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Mr. Mark Harper (Forest of Dean) (Con): It is with some considerable honour and humility that I rise to make my maiden speech: honour because it is a great privilege to be elected to the House and humility as I contemplate the trust put in me by the electors of the Forest of Dean.

I start on a note of agreement with my immediate predecessor from the Labour Benches. In her maiden speech, she took issue with two of her hon. Friends—the hon. Members for High Peak (Tom Levitt) and for Stirling (Mrs. McGuire)—who had described their constituencies as the most beautiful in the United Kingdom. She claimed that description for the Forest of Dean, and I am delighted to agree with her most strongly. She did not contest the seat at the general election and I wish her and her family well in her retirement from the House.

The Forest of Dean constituency lies between the Rivers Wye and Severn in the west of the county of Gloucestershire. It has had a tradition of industry, mining, farming and forestry in the past, but its employment patterns today are becoming more typical of our county. Increasingly, more of the working population are forced to commute out of the area to work—about 40 per cent. each day. I want to focus on working to encourage more high-quality local jobs in the area during my term of office.
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I would like to take this opportunity to pay tribute to my predecessor but one, Paul Marland, the former Member for Gloucestershire, West and to thank him for leaving behind a very positive reputation that cannot but have helped my campaign to be elected to the House. I have lived in the Forest of Dean for more than five years and the most enjoyable thing about the years leading up to my election has been getting to know many remarkable people. There is a strong tradition of independence and individuality in the Forest of Dean, so I hope that I will demonstrate at least some of that while I am here—I hope, for fear of damaging my career for ever, that the Whip on the Front Bench will forget that part of my speech.

I understand from those that note these things that my election to the House marks the first time that a Labour Government have not been able to count on the Forest of Dean to return a Labour Member of Parliament. It is also the first time, with the current boundaries, that the Forest of Dean has elected a Conservative MP.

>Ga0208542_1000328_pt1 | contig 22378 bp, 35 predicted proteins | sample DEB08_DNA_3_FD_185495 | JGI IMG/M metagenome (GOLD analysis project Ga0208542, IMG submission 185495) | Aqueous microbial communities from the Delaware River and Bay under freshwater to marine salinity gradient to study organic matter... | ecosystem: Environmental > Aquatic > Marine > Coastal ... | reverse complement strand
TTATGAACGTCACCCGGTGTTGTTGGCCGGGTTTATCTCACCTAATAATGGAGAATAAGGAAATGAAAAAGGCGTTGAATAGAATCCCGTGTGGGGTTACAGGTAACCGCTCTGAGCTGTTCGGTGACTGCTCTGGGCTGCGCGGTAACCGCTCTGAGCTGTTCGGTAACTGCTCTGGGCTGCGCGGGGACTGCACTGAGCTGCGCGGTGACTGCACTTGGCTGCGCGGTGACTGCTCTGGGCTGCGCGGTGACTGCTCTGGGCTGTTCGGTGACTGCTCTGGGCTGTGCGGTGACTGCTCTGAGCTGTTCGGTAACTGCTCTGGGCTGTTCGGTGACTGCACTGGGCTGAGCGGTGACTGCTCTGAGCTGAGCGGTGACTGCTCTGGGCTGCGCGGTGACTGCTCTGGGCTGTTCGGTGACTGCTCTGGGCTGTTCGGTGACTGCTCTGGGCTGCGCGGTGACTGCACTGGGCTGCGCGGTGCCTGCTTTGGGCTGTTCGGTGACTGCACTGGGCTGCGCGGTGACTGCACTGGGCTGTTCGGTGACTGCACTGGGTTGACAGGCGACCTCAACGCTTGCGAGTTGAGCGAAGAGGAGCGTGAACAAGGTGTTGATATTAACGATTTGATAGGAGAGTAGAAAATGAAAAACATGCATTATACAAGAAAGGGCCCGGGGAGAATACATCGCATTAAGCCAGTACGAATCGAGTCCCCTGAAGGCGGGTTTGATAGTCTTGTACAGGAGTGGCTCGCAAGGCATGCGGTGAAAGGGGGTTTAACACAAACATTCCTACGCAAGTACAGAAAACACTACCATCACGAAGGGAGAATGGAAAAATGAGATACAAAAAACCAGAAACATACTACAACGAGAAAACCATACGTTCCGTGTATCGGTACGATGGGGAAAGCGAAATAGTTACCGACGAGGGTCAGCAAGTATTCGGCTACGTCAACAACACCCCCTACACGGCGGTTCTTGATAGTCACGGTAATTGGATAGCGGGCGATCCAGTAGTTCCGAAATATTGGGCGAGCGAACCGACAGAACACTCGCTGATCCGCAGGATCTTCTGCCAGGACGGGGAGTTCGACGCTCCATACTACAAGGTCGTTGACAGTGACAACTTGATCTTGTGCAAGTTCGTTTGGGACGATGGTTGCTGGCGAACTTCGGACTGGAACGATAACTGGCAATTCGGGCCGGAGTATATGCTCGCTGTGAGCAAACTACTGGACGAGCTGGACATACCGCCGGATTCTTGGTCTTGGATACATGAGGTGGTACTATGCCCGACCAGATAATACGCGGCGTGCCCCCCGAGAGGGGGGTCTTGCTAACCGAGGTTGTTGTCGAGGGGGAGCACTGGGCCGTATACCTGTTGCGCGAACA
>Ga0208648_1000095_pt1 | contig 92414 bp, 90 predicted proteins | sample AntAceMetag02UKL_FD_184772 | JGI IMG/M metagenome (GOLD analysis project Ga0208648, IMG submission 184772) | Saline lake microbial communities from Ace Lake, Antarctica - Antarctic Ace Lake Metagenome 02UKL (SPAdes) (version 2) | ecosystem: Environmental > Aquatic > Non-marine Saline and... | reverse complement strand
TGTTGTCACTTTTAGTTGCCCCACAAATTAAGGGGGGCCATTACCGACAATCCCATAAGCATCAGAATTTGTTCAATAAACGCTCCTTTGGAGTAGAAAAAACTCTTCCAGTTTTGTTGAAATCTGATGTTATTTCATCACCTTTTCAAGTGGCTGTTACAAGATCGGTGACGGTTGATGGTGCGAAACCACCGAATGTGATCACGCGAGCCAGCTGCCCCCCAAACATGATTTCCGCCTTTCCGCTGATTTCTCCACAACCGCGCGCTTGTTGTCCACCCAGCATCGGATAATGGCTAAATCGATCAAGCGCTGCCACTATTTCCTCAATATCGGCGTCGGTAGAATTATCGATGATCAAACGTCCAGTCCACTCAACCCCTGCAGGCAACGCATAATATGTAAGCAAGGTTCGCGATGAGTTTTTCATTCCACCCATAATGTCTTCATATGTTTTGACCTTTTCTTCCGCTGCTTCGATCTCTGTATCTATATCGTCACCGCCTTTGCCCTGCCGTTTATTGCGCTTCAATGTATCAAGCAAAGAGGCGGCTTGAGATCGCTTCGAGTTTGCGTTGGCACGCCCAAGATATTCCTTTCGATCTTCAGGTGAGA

Probably the best known former MP for the Forest of Dean was Sir Charles Dilke, who held the seat in the late 19th and early 20th centuries. He won the seat in 1892, successfully defended it in 1900 with a massive majority, and was unopposed in 1906—that is an electoral record worthy of emulation. His name lives on, as one of our two fine community hospitals, the Dilke Memorial, carries it proudly. The location of the hospital and the services that it provides are currently under review by our primary care trust. I have been contacted by many local people, an overwhelming number of whom wish to see the hospital developed on the existing site with an increased number of services available locally. I shall campaign strongly for that.

One of the issues that occupied a great deal of my interest and concern as a candidate—it continues to be a special interest for me as a Member of Parliament—is provision for special educational needs. The parties that ran Gloucestershire county council until 5 May had embarked on a process of closing special needs schools throughout the county, including Dean Hall and Oakdene special schools in the Forest of Dean.

The school closures were passionately opposed by the parents, children, heads and teachers. My Conservative colleagues and I supported them in their campaign, but were not able to stop the closures in time. The new special school to replace Dean Hall and Oakdene—the Heart of the Forest community special school—will provide education for children with severe learning difficulties, profound and multiple learning difficulties, and complex needs. For those children, I am sure that it will provide an excellent service and do an excellent job, and it will have my full support, but that leaves an important gap in provision.

Children with moderate learning difficulties, who would once have been taught at Dean Hall, will now be expected to cope in mainstream education. I am      pleased to say that the new Conservative administration, which took power in Gloucestershire on 5 May, was elected on a pledge, and it will commission and carry out a full review of special schools provision in the county and the Forest of Dean, in line with that commitment. Once the review is complete, the council will respond appropriately. Possible responses could include increasing places at the Heart of the Forest
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community special school or other options, depending on what the review throws up. I warmly welcome this commitment and know that it will be good news for many families in the Forest of Dean.

A number of children with special needs from my constituency attend the Alderman Knight special school in Tewkesbury, in the constituency of my hon. Friend the Member for Tewkesbury (Mr. Robertson). This school was also scheduled for closure by the previous regime at Shire hall. I am pleased that the Conservative administration gave a commitment to keep the school open and has started that process already. My hon. Friend should be congratulated on the vigorous campaign he waged, which is now paying off.